The Narration: Paul Hodgson was the perfect fit for Zabdas. He did a great job switching back and forth from the unsure youthful Zabdas to the seasoned war veteran Zabdas. There are only a handful of female characters in this book, it being of a small cast. Hodgson had a nice female voice, but I found that all the ladies sounded alike. If two were talking together, I had to pay close attention most of the time to follow who was talking. Hodgson had a variety of accents that added to the over all flavor of the book.
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Doctor Death: A Madeleine Karno Mystery by Lene Kaaberbol
Doctor Death: A Madeleine Karno Mystery

nrlymrtl, April 19, 2015

Set in the 1890s France, Madeleine Karno is at the center of this mystery. Her father, Dr. Albert Karno, is a forensic doctor who has been asked to do a brief examination of the body of a young lady found dead at the door of her family’s home. A mystery begins to unfold involving mites, hounds, a convent, and several more bodies.

I really enjoyed this book, though I did leave it having a few minor questions unanswered; I wished they had been wrapped up of a certainty in the epilogue. Nearly the entire story is told through Madeleine’s eyes, with a few letters and journal entries filling in the rest. Madeleine is a wonderful character to spend time with ��" she has her own motives, pushes against societal norms in order to get to the truth, and isn’t squeamish around blood. While France has started accepting women to universities, it is still highly unusual for a woman to be assisting in detective work or forensic examination.

The author does a very good job of mixing suspense, action, parasitology, 1890s medicine, and convent life in this mystery. I was never bored with this tale. There was family intrigue, convent intrigue, and then other bits and pieces that on the surface didn’t seem connected. Indeed, we had more than one suspect for the murderer and with each body, the connections became harder to see. I really liked that this book kept me guessing until nearly the end.

There is some sex. One scene is described after the fact by one of the participants. It was a pretty robust scene. Then there is one character that has an embarrassing medical condition in which he gets a involuntary erection whenever he has any strong emotion, like social anxiety. There is also one body that is found in a rather compromising position. So, this book is not a cozy mystery or a light read. Be prepared to dig in and enjoy!

As much as I enjoyed this book, the tale left some questions unanswered at the end. Some of these are just follow up to minor characters of the ‘what happened next?’ variety. For instance, I would like to know what happened with the father and brother of the first body. Other questions were related to solving the mystery. Don’t worry! We find out who did the deeds in the end. But I wanted to know more about how they were done. There are questions I have about how certain marks on Body #2 and I was unclear about the mite species.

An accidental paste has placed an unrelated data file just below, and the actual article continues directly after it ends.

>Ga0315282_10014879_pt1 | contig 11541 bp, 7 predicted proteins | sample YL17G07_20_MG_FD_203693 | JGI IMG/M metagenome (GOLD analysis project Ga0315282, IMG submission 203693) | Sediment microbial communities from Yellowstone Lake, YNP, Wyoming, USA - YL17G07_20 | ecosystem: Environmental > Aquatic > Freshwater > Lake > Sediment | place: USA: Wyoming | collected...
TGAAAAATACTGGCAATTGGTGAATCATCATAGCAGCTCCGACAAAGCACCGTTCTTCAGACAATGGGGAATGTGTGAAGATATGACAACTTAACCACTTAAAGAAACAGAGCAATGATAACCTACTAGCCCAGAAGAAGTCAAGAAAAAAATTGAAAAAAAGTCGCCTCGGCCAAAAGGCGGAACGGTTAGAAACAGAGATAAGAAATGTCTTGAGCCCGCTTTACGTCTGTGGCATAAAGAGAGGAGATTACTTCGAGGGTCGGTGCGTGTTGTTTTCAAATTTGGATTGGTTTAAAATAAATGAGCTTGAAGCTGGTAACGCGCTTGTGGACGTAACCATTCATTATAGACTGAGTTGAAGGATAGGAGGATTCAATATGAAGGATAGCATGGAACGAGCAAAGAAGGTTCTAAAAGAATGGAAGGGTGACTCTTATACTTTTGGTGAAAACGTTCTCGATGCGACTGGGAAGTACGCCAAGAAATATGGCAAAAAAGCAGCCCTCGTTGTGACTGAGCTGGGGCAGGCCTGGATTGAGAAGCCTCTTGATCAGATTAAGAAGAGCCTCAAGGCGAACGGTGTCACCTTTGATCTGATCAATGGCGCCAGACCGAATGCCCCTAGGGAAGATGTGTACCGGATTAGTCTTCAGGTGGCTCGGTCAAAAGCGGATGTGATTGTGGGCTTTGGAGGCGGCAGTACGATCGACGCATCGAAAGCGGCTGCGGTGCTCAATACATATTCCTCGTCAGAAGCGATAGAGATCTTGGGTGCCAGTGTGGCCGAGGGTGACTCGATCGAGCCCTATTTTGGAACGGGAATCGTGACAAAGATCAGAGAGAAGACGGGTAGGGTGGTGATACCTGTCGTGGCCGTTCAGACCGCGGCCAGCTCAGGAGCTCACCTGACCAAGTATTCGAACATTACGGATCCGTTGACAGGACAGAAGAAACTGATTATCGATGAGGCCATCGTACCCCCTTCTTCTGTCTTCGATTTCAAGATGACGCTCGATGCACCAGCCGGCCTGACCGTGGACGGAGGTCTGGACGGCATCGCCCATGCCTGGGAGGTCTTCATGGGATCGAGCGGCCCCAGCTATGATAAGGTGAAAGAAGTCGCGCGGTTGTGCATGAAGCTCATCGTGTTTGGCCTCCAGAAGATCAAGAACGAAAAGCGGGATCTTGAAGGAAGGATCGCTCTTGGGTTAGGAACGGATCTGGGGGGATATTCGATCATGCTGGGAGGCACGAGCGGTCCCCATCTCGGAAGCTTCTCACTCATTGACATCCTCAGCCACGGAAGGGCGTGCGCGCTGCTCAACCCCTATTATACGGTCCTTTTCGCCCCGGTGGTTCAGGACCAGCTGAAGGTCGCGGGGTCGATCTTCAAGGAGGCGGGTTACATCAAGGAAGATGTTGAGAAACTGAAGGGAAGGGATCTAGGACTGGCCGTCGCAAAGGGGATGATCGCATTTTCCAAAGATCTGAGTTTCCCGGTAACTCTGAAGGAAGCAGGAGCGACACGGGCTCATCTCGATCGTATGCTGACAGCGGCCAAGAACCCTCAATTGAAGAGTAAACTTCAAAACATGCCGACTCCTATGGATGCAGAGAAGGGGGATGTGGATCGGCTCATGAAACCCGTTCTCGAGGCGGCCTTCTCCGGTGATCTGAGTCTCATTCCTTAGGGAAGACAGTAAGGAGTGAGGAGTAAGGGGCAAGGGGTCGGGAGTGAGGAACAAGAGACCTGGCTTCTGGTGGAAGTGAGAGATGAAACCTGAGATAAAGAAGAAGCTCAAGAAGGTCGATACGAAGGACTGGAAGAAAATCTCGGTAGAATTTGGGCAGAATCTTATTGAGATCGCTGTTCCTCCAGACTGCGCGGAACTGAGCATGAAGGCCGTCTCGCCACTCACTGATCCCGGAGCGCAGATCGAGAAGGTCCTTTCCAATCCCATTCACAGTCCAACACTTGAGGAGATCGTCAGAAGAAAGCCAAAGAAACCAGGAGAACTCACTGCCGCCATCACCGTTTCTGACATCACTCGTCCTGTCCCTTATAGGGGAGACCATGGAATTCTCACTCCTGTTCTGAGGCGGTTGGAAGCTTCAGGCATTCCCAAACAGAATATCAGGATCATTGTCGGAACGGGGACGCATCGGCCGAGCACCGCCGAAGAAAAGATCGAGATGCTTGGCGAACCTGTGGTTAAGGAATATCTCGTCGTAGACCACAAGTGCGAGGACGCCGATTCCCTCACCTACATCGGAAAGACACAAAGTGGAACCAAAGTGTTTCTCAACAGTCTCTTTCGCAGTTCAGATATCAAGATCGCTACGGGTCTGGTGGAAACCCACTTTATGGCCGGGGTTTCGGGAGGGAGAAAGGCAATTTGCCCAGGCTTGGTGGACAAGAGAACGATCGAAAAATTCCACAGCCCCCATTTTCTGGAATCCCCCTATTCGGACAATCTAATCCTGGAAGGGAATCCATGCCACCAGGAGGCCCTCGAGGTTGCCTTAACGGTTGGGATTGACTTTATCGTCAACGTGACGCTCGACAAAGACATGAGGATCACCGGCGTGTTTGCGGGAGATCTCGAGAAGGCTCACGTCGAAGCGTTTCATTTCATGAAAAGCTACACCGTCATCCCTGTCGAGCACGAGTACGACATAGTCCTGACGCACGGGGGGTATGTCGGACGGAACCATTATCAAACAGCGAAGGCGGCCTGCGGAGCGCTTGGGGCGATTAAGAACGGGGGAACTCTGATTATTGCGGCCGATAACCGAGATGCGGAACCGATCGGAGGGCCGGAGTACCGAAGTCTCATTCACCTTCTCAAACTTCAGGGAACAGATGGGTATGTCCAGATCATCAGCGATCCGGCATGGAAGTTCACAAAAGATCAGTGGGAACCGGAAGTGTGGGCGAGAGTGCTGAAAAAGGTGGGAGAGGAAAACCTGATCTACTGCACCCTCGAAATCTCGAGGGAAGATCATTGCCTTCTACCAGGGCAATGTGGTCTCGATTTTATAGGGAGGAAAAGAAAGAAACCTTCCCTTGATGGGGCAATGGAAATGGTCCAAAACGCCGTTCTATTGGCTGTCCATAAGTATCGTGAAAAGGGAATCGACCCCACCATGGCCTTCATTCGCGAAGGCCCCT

Anyway, over all a decent read if you can let these smaller questions go unanswered. I still really enjoyed this book and will be looking up more of Kaaberbol’s work.

The Narration: Nicola Barber is one of my favorite narrators and she does not disappoint in this book. As usual, she had an excellent voice for our lead character, Madeleine, along with a lovely array of male and female voices for the rest of the cast.
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The Vampire Dancer Saga: Part 3 by Shalimar Ali

nrlymrtl, April 19, 2015

Note: Even though this is Book 3 in the series, it works OK as a stand alone.

Told in a series of short scenes, ancient queens and vampires compete and couple in the past, just as their dopplegangers do the same in our time. From Cleopatra to Dracula, belly dancing to the grind, ancient witch Queen Salome to modern day witch Grany Rosa Smith, this tale is anything but traditional.

At first, I wasn’t sure what to make of this book. It does skip around quickly, so you have to pay close attention. There is also a large cast of characters, so you never have time to get attached to any one character. Instead, you simply have to sit back and enjoy the experience, like watching an hour of 80s music videos. Not every video has to make 100% sense, and they don’t have to necessarily relate to one another, and you certainly don’t get to know the individual band members from the one video they feature in within that hour.

The over all experience was definitely different. I wouldn’t have thought to pair vampires and belly dancing, both of which can be sexy things. I liked that we had more female roles than male roles (something that is still hard to find in today’s literature). However, I didn’t like that at least half of these ladies were in direct competition with each of for a man. Sigh. So cliche.

Still, it was an interesting experience and for an hour’s entertainment, you could do far worse.

The Narration: Fatimah Halim and J. Lyle were excellent narrators. For having to switch characters, locations, and times so often they did a very nice job. I really liked Halim’s rich, full voice that made me think of comfort food and curvy sexy women all at once. J. Lyle had to pull off some accents while sounding like he had pointy teeth, which he did very well.